The federation readily acceded to the players’ decision. They told Lewandowski they would relay a message to FIFA, world soccer’s governing body, the next morning to inform the organization of the Polish position. “We said that on Saturday we would announce there would be no games at all with Russia,” Jakub Kwiatkowski, the general manager of the Polish men’s national team, told the BBC.

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Credit…Albert Gea/Reuters

The move seemed to force FIFA’s hand. The organization had, for much of the first week of the invasion, been studiously quiet on the subject of whether Russia — or any of its club teams — would be allowed to continue to play either in World Cup qualifying or in competitions under the auspices of UEFA, European soccer’s governing body.

The Polish authorities had been trying for several days to force FIFA to commit to a position. They had already sent the governing body two letters: one in which it confirmed that Poland would refuse to play games in Russia, and one in which Sweden and the Czech Republic — the two other teams that stand in Poland’s way of a place at the World Cup this winter — joined its boycott. “There was no reaction,” Kwiatkowski said.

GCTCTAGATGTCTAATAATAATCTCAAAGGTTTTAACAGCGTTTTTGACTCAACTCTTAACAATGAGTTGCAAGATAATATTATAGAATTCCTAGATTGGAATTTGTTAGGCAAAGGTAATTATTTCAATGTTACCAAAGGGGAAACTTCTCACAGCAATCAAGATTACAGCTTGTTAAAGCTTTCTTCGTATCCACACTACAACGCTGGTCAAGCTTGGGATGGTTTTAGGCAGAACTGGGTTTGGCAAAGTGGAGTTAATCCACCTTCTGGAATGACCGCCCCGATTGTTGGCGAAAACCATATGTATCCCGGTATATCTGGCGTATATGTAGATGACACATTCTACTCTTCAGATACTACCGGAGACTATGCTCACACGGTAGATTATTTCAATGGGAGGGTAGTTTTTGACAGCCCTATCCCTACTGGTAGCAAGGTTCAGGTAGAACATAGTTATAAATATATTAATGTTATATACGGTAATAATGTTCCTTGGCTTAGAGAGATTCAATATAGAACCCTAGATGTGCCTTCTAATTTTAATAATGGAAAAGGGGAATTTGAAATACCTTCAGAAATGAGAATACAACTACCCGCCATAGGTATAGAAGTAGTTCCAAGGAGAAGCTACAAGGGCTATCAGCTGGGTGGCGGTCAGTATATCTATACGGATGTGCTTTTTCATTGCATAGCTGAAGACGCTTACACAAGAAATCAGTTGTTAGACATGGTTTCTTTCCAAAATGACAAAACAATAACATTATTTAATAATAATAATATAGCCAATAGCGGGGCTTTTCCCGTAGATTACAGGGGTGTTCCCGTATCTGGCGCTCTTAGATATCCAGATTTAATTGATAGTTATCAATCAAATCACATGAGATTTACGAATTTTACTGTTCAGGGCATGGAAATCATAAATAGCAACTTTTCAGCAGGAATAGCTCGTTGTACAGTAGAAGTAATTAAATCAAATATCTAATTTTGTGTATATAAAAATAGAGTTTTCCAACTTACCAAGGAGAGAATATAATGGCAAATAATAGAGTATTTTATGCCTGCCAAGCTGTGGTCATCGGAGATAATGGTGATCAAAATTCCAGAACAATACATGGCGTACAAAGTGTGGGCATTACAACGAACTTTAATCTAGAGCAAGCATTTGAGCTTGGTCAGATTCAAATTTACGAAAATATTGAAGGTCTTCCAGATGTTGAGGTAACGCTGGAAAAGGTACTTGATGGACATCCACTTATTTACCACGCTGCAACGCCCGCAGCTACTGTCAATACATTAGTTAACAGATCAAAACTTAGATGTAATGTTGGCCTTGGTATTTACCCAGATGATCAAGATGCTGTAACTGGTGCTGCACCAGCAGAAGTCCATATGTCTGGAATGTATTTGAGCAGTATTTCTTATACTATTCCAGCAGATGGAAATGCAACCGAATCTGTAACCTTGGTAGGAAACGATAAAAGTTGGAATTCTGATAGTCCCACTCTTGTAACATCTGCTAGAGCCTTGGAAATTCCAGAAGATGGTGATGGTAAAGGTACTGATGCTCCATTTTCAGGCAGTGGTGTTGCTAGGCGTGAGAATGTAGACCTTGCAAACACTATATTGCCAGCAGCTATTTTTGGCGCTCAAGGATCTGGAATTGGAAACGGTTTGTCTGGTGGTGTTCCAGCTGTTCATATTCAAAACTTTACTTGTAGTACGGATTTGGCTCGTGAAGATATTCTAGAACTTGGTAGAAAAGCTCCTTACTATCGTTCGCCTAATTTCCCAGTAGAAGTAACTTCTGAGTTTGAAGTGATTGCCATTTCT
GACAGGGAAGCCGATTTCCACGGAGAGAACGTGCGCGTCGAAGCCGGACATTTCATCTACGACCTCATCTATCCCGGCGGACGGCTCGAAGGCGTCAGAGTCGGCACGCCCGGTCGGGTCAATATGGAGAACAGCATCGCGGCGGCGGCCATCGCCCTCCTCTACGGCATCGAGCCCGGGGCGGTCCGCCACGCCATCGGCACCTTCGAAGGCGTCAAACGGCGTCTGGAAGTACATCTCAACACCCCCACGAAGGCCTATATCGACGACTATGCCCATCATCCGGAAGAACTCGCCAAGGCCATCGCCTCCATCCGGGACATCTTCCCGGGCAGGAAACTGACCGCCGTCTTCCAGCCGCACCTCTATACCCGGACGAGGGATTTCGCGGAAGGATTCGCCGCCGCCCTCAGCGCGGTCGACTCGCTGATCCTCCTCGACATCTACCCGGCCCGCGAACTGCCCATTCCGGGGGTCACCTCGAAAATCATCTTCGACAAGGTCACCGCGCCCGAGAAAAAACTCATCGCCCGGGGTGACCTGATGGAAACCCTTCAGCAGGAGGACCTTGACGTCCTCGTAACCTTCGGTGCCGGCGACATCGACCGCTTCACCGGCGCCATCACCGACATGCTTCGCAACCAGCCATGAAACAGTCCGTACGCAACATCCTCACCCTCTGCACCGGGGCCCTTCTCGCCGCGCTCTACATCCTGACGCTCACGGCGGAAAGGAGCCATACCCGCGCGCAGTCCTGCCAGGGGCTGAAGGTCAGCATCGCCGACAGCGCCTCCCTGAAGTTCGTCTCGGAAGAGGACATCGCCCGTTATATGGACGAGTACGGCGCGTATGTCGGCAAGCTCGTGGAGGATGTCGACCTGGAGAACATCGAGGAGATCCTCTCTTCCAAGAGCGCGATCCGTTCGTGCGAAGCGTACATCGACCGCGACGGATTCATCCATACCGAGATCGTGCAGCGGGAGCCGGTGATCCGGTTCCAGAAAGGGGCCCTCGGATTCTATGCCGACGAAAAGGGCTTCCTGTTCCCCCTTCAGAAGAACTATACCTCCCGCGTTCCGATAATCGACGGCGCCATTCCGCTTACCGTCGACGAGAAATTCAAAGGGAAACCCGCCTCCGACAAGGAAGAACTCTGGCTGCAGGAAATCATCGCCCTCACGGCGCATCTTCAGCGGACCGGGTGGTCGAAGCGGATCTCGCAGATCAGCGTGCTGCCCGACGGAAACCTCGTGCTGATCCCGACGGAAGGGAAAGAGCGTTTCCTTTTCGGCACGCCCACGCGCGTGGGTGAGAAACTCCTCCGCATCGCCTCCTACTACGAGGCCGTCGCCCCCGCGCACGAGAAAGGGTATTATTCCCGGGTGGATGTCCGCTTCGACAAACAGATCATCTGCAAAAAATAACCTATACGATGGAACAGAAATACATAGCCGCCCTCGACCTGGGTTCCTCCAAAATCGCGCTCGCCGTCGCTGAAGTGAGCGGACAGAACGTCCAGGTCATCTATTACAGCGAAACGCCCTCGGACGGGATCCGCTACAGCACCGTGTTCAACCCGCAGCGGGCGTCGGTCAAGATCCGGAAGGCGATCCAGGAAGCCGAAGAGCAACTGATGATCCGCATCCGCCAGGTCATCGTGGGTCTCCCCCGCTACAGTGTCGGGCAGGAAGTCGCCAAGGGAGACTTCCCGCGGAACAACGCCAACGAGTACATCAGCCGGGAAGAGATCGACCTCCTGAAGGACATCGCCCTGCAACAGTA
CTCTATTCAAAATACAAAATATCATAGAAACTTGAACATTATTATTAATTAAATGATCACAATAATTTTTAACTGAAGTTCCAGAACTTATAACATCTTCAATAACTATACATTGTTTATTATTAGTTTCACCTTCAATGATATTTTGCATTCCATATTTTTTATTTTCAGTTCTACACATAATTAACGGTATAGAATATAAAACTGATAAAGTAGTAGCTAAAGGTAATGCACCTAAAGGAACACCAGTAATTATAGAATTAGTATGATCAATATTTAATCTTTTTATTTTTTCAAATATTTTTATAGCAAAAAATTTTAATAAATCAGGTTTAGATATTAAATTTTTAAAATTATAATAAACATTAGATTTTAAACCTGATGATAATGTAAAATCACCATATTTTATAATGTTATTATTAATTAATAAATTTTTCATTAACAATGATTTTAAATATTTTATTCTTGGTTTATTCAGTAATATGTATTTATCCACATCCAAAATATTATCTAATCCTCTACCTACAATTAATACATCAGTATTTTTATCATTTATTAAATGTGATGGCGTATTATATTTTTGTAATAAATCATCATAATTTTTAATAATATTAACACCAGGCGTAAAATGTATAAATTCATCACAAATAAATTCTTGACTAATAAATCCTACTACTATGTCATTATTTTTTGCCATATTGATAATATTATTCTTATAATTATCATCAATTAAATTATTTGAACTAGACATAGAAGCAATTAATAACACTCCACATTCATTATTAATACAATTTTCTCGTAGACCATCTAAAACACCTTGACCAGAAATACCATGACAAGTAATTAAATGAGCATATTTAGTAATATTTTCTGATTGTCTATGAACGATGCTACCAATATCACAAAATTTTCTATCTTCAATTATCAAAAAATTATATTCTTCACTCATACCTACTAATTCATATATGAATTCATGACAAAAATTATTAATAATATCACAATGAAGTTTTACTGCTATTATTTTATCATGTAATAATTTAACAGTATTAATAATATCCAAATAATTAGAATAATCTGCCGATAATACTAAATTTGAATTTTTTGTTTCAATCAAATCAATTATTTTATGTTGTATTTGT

It took several more days for FIFA to respond at all, and when it did so it “did not go far enough,” Szczesny said. FIFA’s initial punishment prevented Russia only from playing on home soil, and under its own flag. Other than that, it would be free to compete. “It didn’t go down very well with the players,” Szczesny said. “It was not enough.”

FIFA’s position changed quickly once the vehemence of the Polish players’ opposition became clear. “We sent them a statement that was very clear,” Kwiatkowski said. “We will not play Russia at all, regardless of the name they play under or where the venue might be.” By the next Monday, Feb. 28, FIFA had reversed course completely. Russia and Russian clubs, it declared, would no longer be able to play in its competitions, or in UEFA events. A subsequent ruling would decree that foreign players on Russian teams would be allowed to break their contracts and complete the season elsewhere.